I love it when a package of new seeds arrives in the mail.
So much potential in one little package. My first order of 2020 arrived from the Hudson Valley Seed Co. Ironically AFTER I noted in this post on seed catalogs that I do not receive a catalog from HVSC, and AFTER I placed my order online, a seed catalog from them arrived. Actually, two.
Right now I am budgeting for seeds that I don’t have, inventorying seeds I do have (check!), and compiling a list of what we’re planting and how much of each variety. The list, my friends, is pretty big. I’m not sure what Mr. Gordon is going to think once I share my ideas. 😀
So far this is what I intend to plant. I have not yet decided on numbers, but I know we’re scaling back on plants like cucumbers, and trying to increase our successful planting / growing / harvesting of things like carrots, onions, and garlic. This past weekend I inventoried the canned jars of pickles we still have. We have a lot. A. Lot.
Plan To Grow
I have almost all of these seeds in my inventory now. Just a few more varieties to purchase.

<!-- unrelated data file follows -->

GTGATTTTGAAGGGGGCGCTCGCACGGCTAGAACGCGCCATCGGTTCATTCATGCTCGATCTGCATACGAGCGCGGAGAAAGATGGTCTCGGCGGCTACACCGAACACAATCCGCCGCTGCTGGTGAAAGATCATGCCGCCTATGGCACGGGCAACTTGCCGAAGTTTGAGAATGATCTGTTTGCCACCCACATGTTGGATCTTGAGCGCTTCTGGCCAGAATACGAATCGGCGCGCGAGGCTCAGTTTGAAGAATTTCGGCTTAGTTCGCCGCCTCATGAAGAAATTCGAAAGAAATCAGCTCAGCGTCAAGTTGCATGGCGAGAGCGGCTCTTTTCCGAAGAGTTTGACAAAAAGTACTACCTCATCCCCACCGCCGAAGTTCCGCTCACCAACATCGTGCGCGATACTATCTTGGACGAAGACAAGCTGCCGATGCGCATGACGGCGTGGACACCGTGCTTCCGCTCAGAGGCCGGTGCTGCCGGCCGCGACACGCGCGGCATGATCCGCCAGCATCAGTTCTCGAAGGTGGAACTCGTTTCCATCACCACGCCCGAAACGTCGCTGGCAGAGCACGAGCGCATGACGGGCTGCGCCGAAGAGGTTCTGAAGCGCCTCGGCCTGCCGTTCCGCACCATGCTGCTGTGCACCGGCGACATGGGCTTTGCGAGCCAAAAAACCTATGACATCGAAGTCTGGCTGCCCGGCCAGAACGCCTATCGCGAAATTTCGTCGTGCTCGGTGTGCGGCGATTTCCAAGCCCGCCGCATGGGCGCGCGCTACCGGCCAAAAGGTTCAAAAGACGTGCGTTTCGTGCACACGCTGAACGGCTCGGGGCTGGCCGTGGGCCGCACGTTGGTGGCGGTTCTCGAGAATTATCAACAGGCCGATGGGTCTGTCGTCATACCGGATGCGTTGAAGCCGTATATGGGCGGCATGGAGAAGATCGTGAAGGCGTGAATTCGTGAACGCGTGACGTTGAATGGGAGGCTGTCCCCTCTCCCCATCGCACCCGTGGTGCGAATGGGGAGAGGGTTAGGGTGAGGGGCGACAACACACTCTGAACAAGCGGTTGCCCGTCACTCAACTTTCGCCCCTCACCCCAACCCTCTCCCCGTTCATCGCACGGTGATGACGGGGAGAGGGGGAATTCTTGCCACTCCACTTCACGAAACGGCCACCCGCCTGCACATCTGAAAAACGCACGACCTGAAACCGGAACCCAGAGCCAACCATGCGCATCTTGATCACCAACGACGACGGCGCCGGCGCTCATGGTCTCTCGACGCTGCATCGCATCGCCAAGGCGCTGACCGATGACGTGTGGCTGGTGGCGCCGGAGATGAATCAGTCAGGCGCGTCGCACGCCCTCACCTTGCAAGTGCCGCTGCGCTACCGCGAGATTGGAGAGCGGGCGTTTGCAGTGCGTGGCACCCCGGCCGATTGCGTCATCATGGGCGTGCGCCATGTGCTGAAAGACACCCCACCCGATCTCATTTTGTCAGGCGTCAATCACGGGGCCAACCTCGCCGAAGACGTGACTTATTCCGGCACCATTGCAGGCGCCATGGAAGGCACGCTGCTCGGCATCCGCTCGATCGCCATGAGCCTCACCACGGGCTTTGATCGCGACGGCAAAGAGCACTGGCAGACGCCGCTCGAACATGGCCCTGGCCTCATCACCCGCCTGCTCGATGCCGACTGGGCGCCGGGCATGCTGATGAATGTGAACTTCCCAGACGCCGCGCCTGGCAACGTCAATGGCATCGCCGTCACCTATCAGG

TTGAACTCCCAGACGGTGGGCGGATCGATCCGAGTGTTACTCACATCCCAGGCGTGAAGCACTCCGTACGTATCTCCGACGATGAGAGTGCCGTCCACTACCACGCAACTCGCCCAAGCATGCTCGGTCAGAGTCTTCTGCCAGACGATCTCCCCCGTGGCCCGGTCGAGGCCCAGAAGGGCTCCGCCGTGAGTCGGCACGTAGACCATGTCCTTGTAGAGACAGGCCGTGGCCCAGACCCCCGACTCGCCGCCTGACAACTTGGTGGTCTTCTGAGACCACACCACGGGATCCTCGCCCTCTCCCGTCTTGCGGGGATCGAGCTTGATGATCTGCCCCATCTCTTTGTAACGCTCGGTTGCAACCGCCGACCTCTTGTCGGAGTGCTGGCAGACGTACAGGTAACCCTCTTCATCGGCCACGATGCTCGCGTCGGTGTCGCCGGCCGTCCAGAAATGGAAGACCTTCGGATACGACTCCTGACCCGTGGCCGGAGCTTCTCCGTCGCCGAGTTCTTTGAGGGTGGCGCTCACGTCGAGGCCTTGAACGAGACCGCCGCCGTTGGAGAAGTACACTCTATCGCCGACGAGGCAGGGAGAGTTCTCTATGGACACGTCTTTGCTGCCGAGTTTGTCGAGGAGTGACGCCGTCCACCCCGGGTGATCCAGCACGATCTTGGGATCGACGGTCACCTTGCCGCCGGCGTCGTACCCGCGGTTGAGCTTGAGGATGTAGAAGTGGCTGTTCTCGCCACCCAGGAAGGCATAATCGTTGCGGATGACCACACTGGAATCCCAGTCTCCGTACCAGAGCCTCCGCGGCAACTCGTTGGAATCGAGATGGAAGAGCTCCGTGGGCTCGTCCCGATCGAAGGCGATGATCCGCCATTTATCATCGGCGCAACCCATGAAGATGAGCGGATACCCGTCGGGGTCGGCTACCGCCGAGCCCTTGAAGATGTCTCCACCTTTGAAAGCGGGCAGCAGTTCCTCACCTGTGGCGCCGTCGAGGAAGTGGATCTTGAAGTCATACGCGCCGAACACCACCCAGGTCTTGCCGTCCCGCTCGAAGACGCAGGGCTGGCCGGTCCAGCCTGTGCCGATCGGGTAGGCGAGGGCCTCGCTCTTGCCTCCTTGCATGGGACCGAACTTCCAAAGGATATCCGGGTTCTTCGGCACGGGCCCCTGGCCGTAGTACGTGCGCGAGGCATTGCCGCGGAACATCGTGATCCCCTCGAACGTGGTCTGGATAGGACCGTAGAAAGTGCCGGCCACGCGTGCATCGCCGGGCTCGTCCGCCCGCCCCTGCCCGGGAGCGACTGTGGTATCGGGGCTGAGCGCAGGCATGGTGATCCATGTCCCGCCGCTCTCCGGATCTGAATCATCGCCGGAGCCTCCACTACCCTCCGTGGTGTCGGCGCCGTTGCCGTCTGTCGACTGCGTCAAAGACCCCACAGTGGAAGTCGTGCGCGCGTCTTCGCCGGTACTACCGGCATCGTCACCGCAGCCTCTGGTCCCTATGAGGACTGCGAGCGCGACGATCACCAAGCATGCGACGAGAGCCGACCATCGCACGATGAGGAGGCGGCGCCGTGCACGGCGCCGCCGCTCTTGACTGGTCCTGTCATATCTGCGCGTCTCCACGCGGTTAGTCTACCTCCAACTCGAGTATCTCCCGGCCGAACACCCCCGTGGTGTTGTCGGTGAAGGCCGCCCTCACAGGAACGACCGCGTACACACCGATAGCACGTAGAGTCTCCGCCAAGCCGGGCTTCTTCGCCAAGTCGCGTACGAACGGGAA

1. Asparagus – We need to finally determine where the permanent bed should go.
2. Basil, Genovese – for cooking, pesto
3. Basil, Holy Tulsi – for tea and the bees! (They LOVE it.)
4. Ruby Queen Beet – (Awesome, produces early.)
5. Beans for Baking? (Have Hank’s X-tra Special from last year. Worth the energy to grow?)
6. Black Beans? (Have Black Turtle Beans from last year. Worth the energy to grow?)
7. Kidney Beans? (Have Light Red Kidney Beans from last year. Worth the energy to grow?)
8. Green Beans – NOT ideal Market Beans – so aggressive! Need to pick new variety.
9. Wax Beans, Gold Rush Yellow Wax Bean
10. Di Ciccio Broccoli
11. Brussels Sprouts, Long Island Improved
12. Cabbage – Haven’t picked a variety yet.
13. Carrots, Scarlet Nantes Carrot
14. Celery, Tall Utah
16. Corn – Plant Top Hat again?
17. Double Yield Cucumber (very prolific) – Limit number of plants.
18. Dill, Bouquet
19. Edible Flowers – Have a mix, maybe containers?
20. Eggplant? (Mr. Gordon wants; me, not so much.)
21. Garbanzo Beans? Probably not. Too cold and wet here.
22. Garlic – 3 kinds planted in fall 2019 (Chesnok Red, Music, and German Extra Hardy) upper garden.
24. American Flag Leeks
25. Clear Dawn Onions
26. Peas, Green Arrow Shell Peas
27. Peas, maybe Purple Podded
28. Peas, maybe Sugar Snap Peas
29. Peppers, Green Bell? – Need to determine variety.
30. Peppers, Bridge to Paris
31. Peppers, Joe’s Long Cayenne
32. Peppers, Tam Jalapeno
33. Peppers, Boldog Hungarian Paprika Spice
34. Peppers – Have Sweet Pimento Pepper from last year
35. Potatoes – King Harry White, Keuka Gold, and Dark Red Norland. Maybe blue if we have any left over from last year.
36. Rhubarb – We haven’t designated a patch yet.